THE Christian Statesman accounts for the lack of growth in the Methodist and other prominent churches the past year, by pointing out that these churches have not done their duty in the matter of “Christianizing society.” This is an important duty for the church, says the Statesman, because without it there will not be “an environment in which the Christian character can come to perfection.” “It is hard if not impossible to be a consistent Christian in society as we now find society.” So the churches must destroy the evils that flourish in society, and so remove temptation and furnish an environment in which it will be easy to do right.
This conception of the mission of Christianity contains two fatal defects. In the first place the church cannot renovate this world so that the evils flourishing in society will be eliminated. If the Scriptures teach anything at all, they teach that the world itself will be destroyed by fire, with all the wicked upon it, and that thus the evils that afflict society will be finally removed. Christians will not save the world, but will be saved out of the world. And secondly, Christian character is not brought to perfection by removing obstacles from the Christian pathway, but by a vigorous surmounting of these obstacles by the faith which lays hold upon infinite power. Christian character represents not a work done outside the Christian, but a work done within him. God’s plan is not to take man and women to heaven by smoothing the way so that they can slide along easily, but by filling them with power to overcome the world and to rise above every possible obstruction. The only smooth way in this world is the way that leads downward.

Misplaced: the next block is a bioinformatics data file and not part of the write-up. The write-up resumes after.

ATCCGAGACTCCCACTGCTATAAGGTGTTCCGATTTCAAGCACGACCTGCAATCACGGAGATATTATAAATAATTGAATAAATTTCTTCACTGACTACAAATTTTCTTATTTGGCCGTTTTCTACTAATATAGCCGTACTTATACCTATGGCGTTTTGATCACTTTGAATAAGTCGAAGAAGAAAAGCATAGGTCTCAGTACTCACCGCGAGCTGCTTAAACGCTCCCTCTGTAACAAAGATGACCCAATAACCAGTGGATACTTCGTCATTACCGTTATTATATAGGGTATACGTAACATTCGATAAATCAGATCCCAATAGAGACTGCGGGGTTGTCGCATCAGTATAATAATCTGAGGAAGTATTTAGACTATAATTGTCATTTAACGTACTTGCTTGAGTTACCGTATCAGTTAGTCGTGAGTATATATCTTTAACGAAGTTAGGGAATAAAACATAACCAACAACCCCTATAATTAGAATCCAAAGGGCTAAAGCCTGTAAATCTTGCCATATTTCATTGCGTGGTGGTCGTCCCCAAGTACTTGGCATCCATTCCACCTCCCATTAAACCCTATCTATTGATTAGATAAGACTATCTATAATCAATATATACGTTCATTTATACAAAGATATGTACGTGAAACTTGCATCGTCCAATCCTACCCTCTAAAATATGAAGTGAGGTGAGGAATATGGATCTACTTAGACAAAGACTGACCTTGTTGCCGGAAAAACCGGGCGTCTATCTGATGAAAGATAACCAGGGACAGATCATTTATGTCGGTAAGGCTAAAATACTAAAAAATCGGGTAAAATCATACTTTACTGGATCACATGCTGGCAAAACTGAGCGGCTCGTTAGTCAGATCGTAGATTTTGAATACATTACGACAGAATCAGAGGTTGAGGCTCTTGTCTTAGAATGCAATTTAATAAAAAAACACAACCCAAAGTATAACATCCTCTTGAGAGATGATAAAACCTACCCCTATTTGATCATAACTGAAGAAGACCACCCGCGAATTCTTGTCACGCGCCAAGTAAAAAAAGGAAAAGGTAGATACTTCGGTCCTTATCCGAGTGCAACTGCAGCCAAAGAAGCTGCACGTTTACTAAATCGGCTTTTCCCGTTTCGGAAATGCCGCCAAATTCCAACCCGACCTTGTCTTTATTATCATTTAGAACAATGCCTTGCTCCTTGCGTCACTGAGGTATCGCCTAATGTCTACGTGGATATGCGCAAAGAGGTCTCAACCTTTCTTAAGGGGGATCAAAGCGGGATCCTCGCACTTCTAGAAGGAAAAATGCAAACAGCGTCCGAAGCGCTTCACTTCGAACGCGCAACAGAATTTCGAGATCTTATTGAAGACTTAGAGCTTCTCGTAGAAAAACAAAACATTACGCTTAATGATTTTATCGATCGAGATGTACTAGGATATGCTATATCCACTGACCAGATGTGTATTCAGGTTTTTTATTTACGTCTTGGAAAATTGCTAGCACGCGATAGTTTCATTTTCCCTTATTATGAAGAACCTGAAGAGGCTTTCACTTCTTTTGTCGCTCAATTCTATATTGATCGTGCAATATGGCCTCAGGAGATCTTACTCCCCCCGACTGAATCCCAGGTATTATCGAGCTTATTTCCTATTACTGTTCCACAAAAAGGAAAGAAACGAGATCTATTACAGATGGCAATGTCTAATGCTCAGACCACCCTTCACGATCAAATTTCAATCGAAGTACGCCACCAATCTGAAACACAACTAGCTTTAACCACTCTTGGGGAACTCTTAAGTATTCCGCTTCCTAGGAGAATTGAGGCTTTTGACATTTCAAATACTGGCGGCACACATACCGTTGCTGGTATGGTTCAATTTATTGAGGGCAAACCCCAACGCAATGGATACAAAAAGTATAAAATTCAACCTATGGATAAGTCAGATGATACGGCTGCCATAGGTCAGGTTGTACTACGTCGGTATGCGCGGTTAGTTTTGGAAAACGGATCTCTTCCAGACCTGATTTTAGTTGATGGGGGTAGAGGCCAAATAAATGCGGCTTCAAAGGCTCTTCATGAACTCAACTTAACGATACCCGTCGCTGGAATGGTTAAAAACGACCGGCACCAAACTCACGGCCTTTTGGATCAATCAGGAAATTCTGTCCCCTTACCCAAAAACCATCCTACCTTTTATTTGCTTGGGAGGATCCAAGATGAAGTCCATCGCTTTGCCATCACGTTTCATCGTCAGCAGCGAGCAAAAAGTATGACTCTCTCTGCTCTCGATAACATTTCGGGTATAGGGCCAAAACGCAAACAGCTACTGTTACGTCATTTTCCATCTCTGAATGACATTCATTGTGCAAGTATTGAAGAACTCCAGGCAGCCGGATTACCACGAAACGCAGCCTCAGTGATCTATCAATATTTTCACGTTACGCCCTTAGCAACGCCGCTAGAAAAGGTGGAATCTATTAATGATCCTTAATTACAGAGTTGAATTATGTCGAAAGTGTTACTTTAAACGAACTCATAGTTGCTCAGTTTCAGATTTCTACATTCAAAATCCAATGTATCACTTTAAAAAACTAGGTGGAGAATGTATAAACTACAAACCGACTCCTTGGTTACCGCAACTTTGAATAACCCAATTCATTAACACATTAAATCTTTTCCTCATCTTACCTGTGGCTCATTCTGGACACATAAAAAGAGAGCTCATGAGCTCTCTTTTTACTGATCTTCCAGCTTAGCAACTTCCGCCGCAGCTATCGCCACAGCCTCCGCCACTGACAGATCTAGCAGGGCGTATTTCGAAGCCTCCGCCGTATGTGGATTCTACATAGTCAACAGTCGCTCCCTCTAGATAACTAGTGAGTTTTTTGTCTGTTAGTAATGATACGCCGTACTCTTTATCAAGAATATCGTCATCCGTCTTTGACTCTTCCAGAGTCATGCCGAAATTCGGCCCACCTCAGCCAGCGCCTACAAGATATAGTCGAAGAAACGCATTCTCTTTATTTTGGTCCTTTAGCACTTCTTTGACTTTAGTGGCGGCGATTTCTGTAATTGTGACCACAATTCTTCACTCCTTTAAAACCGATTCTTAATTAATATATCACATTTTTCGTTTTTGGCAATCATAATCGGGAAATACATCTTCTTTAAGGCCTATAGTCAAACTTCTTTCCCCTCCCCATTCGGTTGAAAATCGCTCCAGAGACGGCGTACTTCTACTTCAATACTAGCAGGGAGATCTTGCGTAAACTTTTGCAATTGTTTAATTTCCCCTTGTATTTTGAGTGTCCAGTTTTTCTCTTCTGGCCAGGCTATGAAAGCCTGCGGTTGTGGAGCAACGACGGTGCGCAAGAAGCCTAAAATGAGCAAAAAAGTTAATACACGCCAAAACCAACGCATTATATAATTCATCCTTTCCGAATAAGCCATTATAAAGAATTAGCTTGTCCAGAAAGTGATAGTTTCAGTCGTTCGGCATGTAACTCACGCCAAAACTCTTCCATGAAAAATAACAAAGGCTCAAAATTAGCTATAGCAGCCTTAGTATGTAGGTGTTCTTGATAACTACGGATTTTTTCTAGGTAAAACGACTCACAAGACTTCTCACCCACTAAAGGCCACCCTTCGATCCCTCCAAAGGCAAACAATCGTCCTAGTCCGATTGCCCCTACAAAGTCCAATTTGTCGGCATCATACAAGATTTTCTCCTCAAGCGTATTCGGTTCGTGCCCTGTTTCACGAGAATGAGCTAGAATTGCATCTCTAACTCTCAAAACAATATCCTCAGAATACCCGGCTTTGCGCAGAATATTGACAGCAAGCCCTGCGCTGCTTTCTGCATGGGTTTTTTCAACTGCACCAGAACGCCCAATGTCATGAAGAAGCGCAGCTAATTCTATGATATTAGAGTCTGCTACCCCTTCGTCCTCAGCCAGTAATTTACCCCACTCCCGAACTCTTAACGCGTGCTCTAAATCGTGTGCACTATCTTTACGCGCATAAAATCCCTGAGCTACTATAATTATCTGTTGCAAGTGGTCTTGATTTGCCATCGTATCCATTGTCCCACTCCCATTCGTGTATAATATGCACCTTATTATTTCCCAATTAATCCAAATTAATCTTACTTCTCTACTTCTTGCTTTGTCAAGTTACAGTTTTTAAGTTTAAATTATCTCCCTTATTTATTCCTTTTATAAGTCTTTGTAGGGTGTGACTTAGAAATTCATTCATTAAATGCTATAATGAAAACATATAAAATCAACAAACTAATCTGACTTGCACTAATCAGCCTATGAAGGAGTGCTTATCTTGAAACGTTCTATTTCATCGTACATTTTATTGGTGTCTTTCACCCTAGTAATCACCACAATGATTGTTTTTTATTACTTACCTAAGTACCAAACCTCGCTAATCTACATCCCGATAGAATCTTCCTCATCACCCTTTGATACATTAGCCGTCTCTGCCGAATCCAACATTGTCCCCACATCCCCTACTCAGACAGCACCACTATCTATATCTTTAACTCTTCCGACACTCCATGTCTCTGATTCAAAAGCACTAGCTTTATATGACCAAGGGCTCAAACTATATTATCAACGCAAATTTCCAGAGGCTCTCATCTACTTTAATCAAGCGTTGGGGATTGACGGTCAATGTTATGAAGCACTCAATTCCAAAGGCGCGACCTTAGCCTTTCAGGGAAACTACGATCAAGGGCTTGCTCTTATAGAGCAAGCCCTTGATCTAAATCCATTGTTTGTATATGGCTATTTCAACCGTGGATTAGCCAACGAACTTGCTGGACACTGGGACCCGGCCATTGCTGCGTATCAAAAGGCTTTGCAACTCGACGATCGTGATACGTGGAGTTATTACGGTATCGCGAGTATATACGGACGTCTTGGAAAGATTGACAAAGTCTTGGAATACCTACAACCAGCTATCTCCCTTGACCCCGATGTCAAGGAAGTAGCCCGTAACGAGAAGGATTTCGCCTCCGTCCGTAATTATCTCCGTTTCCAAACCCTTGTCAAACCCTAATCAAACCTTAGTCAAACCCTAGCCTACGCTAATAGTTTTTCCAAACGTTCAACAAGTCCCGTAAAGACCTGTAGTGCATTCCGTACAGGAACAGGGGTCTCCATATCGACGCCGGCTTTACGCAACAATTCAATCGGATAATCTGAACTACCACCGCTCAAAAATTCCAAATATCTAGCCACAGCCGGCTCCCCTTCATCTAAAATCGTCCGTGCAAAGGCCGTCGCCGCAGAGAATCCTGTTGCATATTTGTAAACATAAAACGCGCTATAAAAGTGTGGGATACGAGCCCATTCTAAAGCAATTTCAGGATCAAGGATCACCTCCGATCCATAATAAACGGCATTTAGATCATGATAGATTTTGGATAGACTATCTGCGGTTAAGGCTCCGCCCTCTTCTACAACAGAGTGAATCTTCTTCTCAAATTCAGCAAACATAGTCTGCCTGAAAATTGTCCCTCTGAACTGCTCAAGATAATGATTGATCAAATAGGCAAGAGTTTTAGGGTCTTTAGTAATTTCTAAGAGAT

“EAMSTER” is observed by the churches because of the resurrection of Christ. The day is celebrated as the anniversary of the day of the resurrection. As the anniversary day, it would, like Christmas or one’s birthday, occur in different years upon different days of the week. Hence the churches would find themselves celebrating Monday, Tuesday, etc., as the day of the resurrection of Christ, when they had celebrated the previous Sunday for the same reason! In the interests of Sunday observance this would never do.
So it was decreed that the anniversary must always fall on Sunday, and we have an anniversary day which not only always falls on Sunday, but spreads out in the course of years over a period of four or five weeks between the beginning of March and the end of April! It does’t [sic.] matter whether it falls in March or April, just so that it falls on Sunday.
All this celebration of Easter is of course a confession that Sunday is not the day of Christ’s resurrection. A weekly event cannot be an anniversary, and an anniversary cannot be celebrated weekly. The logic of the weekly observance demands that there be no Easter, and Easter in turn disposes entirely of the claim made for Sunday as the weekly Sabbath.
Why will intelligent sensible people be guilty of such inconsistency! Why do not the churches either drop Sunday as the Sabbath, or drop Easter? If there is any good reason for holding to both as commemorative of the same event, we really wish some one would tell us what it is.